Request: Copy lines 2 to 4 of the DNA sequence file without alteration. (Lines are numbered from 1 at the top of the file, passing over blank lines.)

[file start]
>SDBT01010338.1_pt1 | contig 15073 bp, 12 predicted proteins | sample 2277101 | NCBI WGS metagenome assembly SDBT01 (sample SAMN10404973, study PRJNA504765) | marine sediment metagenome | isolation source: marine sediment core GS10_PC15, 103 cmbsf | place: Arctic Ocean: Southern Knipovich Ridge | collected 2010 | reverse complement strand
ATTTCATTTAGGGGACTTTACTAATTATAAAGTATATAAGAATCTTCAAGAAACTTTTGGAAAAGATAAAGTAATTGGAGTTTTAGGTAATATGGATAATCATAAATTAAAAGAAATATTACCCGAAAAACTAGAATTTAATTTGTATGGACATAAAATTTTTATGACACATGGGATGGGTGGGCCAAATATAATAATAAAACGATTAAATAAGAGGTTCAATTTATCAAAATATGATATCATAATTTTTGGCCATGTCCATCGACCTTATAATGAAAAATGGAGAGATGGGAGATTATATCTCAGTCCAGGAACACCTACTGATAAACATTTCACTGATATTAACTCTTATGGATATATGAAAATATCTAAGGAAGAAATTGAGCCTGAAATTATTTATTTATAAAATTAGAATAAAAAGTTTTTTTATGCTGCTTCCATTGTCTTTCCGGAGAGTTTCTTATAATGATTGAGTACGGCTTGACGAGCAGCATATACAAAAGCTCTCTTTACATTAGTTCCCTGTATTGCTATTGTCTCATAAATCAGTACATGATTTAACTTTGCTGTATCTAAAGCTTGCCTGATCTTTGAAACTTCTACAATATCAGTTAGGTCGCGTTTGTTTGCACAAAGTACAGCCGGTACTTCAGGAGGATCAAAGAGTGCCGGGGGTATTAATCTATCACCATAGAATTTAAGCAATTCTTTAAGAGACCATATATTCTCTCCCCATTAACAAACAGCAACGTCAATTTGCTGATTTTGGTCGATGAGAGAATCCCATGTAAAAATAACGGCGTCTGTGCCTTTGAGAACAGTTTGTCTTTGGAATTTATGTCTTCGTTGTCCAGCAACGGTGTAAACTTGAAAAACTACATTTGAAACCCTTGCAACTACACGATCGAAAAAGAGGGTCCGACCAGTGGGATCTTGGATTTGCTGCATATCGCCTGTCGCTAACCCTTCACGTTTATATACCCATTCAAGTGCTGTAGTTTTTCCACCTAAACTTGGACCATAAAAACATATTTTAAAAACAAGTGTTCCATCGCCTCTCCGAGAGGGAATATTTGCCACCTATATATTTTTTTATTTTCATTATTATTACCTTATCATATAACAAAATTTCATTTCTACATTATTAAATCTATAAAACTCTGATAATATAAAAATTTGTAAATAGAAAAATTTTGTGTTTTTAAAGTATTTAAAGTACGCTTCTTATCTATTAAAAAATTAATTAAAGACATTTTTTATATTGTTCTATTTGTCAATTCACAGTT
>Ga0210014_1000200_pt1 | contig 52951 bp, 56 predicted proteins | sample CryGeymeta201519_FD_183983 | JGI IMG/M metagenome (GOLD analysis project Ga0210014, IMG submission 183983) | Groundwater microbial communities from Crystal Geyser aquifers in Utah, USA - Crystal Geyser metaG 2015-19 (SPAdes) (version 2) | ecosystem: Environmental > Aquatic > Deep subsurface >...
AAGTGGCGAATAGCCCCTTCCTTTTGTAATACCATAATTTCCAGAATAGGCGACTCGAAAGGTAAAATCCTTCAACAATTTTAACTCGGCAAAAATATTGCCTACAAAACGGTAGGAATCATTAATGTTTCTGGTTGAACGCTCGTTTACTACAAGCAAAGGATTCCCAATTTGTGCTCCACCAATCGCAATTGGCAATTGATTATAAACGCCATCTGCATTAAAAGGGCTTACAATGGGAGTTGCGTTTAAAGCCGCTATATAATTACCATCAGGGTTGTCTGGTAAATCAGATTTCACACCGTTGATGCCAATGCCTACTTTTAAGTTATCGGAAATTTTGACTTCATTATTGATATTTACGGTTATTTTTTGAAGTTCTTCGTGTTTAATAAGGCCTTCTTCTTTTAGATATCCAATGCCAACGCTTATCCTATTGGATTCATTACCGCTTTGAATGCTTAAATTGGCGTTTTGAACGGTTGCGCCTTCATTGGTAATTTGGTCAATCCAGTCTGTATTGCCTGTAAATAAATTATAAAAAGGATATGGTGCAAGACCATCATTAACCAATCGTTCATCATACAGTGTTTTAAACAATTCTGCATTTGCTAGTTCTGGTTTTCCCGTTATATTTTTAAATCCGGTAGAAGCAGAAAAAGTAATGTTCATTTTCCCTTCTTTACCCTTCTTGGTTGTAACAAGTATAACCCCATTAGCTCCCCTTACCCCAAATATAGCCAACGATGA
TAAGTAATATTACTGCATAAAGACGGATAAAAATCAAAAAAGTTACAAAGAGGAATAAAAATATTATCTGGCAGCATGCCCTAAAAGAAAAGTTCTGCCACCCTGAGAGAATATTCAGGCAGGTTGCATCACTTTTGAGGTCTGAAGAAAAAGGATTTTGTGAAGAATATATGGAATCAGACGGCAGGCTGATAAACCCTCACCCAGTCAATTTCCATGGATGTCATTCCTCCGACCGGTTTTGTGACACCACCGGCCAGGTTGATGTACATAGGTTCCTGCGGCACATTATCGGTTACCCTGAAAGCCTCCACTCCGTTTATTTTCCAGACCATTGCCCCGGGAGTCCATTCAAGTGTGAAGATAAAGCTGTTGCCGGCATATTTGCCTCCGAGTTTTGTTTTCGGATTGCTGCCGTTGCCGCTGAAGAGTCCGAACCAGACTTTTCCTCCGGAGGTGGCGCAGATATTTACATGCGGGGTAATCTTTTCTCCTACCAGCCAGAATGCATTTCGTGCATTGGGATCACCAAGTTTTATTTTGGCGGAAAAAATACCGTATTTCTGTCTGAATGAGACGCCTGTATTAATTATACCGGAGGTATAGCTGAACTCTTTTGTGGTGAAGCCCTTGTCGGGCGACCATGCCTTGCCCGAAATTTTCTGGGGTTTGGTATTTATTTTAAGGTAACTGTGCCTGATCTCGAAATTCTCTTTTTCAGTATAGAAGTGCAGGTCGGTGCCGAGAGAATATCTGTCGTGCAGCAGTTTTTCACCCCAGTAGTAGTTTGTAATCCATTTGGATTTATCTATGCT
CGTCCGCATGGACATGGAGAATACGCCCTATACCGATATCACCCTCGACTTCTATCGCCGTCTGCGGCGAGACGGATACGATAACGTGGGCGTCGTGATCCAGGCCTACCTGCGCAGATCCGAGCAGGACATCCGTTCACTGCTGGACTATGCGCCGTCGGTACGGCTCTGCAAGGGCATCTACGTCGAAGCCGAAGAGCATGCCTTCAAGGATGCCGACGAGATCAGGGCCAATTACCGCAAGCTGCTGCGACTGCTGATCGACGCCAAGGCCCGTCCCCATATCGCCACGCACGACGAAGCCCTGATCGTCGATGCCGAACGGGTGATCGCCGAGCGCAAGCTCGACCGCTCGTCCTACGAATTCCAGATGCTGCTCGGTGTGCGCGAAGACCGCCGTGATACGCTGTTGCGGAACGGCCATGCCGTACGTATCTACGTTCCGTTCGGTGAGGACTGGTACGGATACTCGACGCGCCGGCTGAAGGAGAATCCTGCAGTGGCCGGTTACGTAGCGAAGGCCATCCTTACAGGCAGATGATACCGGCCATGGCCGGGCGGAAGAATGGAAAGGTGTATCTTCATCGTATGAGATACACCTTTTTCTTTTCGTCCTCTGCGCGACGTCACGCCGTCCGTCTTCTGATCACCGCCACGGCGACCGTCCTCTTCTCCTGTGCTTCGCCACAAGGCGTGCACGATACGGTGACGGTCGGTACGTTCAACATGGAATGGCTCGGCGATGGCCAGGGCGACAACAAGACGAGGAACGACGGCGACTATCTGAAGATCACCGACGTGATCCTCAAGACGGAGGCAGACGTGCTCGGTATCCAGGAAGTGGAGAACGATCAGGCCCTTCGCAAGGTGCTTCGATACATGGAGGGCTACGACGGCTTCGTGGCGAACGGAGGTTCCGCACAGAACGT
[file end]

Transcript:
ATTTCATTTAGGGGACTTTACTAATTATAAAGTATATAAGAATCTTCAAGAAACTTTTGGAAAAGATAAAGTAATTGGAGTTTTAGGTAATATGGATAATCATAAATTAAAAGAAATATTACCCGAAAAACTAGAATTTAATTTGTATGGACATAAAATTTTTATGACACATGGGATGGGTGGGCCAAATATAATAATAAAACGATTAAATAAGAGGTTCAATTTATCAAAATATGATATCATAATTTTTGGCCATGTCCATCGACCTTATAATGAAAAATGGAGAGATGGGAGATTATATCTCAGTCCAGGAACACCTACTGATAAACATTTCACTGATATTAACTCTTATGGATATATGAAAATATCTAAGGAAGAAATTGAGCCTGAAATTATTTATTTATAAAATTAGAATAAAAAGTTTTTTTATGCTGCTTCCATTGTCTTTCCGGAGAGTTTCTTATAATGATTGAGTACGGCTTGACGAGCAGCATATACAAAAGCTCTCTTTACATTAGTTCCCTGTATTGCTATTGTCTCATAAATCAGTACATGATTTAACTTTGCTGTATCTAAAGCTTGCCTGATCTTTGAAACTTCTACAATATCAGTTAGGTCGCGTTTGTTTGCACAAAGTACAGCCGGTACTTCAGGAGGATCAAAGAGTGCCGGGGGTATTAATCTATCACCATAGAATTTAAGCAATTCTTTAAGAGACCATATATTCTCTCCCCATTAACAAACAGCAACGTCAATTTGCTGATTTTGGTCGATGAGAGAATCCCATGTAAAAATAACGGCGTCTGTGCCTTTGAGAACAGTTTGTCTTTGGAATTTATGTCTTCGTTGTCCAGCAACGGTGTAAACTTGAAAAACTACATTTGAAACCCTTGCAACTACACGATCGAAAAAGAGGGTCCGACCAGTGGGATCTTGGATTTGCTGCATATCGCCTGTCGCTAACCCTTCACGTTTATATACCCATTCAAGTGCTGTAGTTTTTCCACCTAAACTTGGACCATAAAAACATATTTTAAAAACAAGTGTTCCATCGCCTCTCCGAGAGGGAATATTTGCCACCTATATATTTTTTTATTTTCATTATTATTACCTTATCATATAACAAAATTTCATTTCTACATTATTAAATCTATAAAACTCTGATAATATAAAAATTTGTAAATAGAAAAATTTTGTGTTTTTAAAGTATTTAAAGTACGCTTCTTATCTATTAAAAAATTAATTAAAGACATTTTTTATATTGTTCTATTTGTCAATTCACAGTT
>Ga0210014_1000200_pt1 | contig 52951 bp, 56 predicted proteins | sample CryGeymeta201519_FD_183983 | JGI IMG/M metagenome (GOLD analysis project Ga0210014, IMG submission 183983) | Groundwater microbial communities from Crystal Geyser aquifers in Utah, USA - Crystal Geyser metaG 2015-19 (SPAdes) (version 2) | ecosystem: Environmental > Aquatic > Deep subsurface >...
AAGTGGCGAATAGCCCCTTCCTTTTGTAATACCATAATTTCCAGAATAGGCGACTCGAAAGGTAAAATCCTTCAACAATTTTAACTCGGCAAAAATATTGCCTACAAAACGGTAGGAATCATTAATGTTTCTGGTTGAACGCTCGTTTACTACAAGCAAAGGATTCCCAATTTGTGCTCCACCAATCGCAATTGGCAATTGATTATAAACGCCATCTGCATTAAAAGGGCTTACAATGGGAGTTGCGTTTAAAGCCGCTATATAATTACCATCAGGGTTGTCTGGTAAATCAGATTTCACACCGTTGATGCCAATGCCTACTTTTAAGTTATCGGAAATTTTGACTTCATTATTGATATTTACGGTTATTTTTTGAAGTTCTTCGTGTTTAATAAGGCCTTCTTCTTTTAGATATCCAATGCCAACGCTTATCCTATTGGATTCATTACCGCTTTGAATGCTTAAATTGGCGTTTTGAACGGTTGCGCCTTCATTGGTAATTTGGTCAATCCAGTCTGTATTGCCTGTAAATAAATTATAAAAAGGATATGGTGCAAGACCATCATTAACCAATCGTTCATCATACAGTGTTTTAAACAATTCTGCATTTGCTAGTTCTGGTTTTCCCGTTATATTTTTAAATCCGGTAGAAGCAGAAAAAGTAATGTTCATTTTCCCTTCTTTACCCTTCTTGGTTGTAACAAGTATAACCCCATTAGCTCCCCTTACCCCAAATATAGCCAACGATGA